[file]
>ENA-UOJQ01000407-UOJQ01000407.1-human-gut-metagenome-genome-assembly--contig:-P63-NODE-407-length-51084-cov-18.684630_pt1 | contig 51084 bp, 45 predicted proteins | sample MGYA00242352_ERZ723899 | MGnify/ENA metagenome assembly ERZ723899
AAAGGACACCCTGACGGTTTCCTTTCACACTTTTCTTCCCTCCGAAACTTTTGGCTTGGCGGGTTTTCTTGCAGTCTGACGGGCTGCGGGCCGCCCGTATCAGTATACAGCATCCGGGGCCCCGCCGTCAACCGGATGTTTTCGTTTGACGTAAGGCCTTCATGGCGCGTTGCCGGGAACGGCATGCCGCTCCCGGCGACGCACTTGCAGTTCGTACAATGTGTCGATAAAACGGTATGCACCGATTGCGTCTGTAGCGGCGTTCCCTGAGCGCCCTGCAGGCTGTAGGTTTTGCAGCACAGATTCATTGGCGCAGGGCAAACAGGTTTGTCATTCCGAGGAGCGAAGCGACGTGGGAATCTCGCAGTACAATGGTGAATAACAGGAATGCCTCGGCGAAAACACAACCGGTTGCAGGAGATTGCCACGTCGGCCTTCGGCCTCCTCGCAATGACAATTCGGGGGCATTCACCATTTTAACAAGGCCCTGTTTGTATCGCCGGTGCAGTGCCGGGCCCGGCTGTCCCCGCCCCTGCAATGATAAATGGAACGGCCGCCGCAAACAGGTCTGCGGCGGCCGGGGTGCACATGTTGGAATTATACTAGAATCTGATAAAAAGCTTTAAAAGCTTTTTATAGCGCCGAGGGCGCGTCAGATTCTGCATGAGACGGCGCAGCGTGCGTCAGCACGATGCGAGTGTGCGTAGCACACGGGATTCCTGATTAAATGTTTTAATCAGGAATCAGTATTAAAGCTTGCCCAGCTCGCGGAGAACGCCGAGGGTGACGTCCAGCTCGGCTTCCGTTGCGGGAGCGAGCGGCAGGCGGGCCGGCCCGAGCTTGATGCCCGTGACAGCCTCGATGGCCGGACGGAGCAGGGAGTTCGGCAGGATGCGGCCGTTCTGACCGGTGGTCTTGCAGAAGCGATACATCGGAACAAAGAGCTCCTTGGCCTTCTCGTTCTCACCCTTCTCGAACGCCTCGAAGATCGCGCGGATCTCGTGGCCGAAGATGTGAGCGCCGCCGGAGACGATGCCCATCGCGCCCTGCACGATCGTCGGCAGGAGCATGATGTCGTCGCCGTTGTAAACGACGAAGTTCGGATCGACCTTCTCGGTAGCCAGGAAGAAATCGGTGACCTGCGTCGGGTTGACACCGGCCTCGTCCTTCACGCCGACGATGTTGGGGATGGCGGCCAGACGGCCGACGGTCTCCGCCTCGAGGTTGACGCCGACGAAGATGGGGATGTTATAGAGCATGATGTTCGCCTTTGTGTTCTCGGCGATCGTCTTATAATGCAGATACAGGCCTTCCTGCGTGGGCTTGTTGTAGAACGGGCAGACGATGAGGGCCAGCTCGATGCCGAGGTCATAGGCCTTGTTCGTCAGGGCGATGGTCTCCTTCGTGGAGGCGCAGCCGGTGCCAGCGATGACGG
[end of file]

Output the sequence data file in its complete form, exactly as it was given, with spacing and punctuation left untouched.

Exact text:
>ENA-UOJQ01000407-UOJQ01000407.1-human-gut-metagenome-genome-assembly--contig:-P63-NODE-407-length-51084-cov-18.684630_pt1 | contig 51084 bp, 45 predicted proteins | sample MGYA00242352_ERZ723899 | MGnify/ENA metagenome assembly ERZ723899
AAAGGACACCCTGACGGTTTCCTTTCACACTTTTCTTCCCTCCGAAACTTTTGGCTTGGCGGGTTTTCTTGCAGTCTGACGGGCTGCGGGCCGCCCGTATCAGTATACAGCATCCGGGGCCCCGCCGTCAACCGGATGTTTTCGTTTGACGTAAGGCCTTCATGGCGCGTTGCCGGGAACGGCATGCCGCTCCCGGCGACGCACTTGCAGTTCGTACAATGTGTCGATAAAACGGTATGCACCGATTGCGTCTGTAGCGGCGTTCCCTGAGCGCCCTGCAGGCTGTAGGTTTTGCAGCACAGATTCATTGGCGCAGGGCAAACAGGTTTGTCATTCCGAGGAGCGAAGCGACGTGGGAATCTCGCAGTACAATGGTGAATAACAGGAATGCCTCGGCGAAAACACAACCGGTTGCAGGAGATTGCCACGTCGGCCTTCGGCCTCCTCGCAATGACAATTCGGGGGCATTCACCATTTTAACAAGGCCCTGTTTGTATCGCCGGTGCAGTGCCGGGCCCGGCTGTCCCCGCCCCTGCAATGATAAATGGAACGGCCGCCGCAAACAGGTCTGCGGCGGCCGGGGTGCACATGTTGGAATTATACTAGAATCTGATAAAAAGCTTTAAAAGCTTTTTATAGCGCCGAGGGCGCGTCAGATTCTGCATGAGACGGCGCAGCGTGCGTCAGCACGATGCGAGTGTGCGTAGCACACGGGATTCCTGATTAAATGTTTTAATCAGGAATCAGTATTAAAGCTTGCCCAGCTCGCGGAGAACGCCGAGGGTGACGTCCAGCTCGGCTTCCGTTGCGGGAGCGAGCGGCAGGCGGGCCGGCCCGAGCTTGATGCCCGTGACAGCCTCGATGGCCGGACGGAGCAGGGAGTTCGGCAGGATGCGGCCGTTCTGACCGGTGGTCTTGCAGAAGCGATACATCGGAACAAAGAGCTCCTTGGCCTTCTCGTTCTCACCCTTCTCGAACGCCTCGAAGATCGCGCGGATCTCGTGGCCGAAGATGTGAGCGCCGCCGGAGACGATGCCCATCGCGCCCTGCACGATCGTCGGCAGGAGCATGATGTCGTCGCCGTTGTAAACGACGAAGTTCGGATCGACCTTCTCGGTAGCCAGGAAGAAATCGGTGACCTGCGTCGGGTTGACACCGGCCTCGTCCTTCACGCCGACGATGTTGGGGATGGCGGCCAGACGGCCGACGGTCTCCGCCTCGAGGTTGACGCCGACGAAGATGGGGATGTTATAGAGCATGATGTTCGCCTTTGTGTTCTCGGCGATCGTCTTATAATGCAGATACAGGCCTTCCTGCGTGGGCTTGTTGTAGAACGGGCAGACGATGAGGGCCAGCTCGATGCCGAGGTCATAGGCCTTGTTCGTCAGGGCGATGGTCTCCTTCGTGGAGGCGCAGCCGGTGCCAGCGATGACGG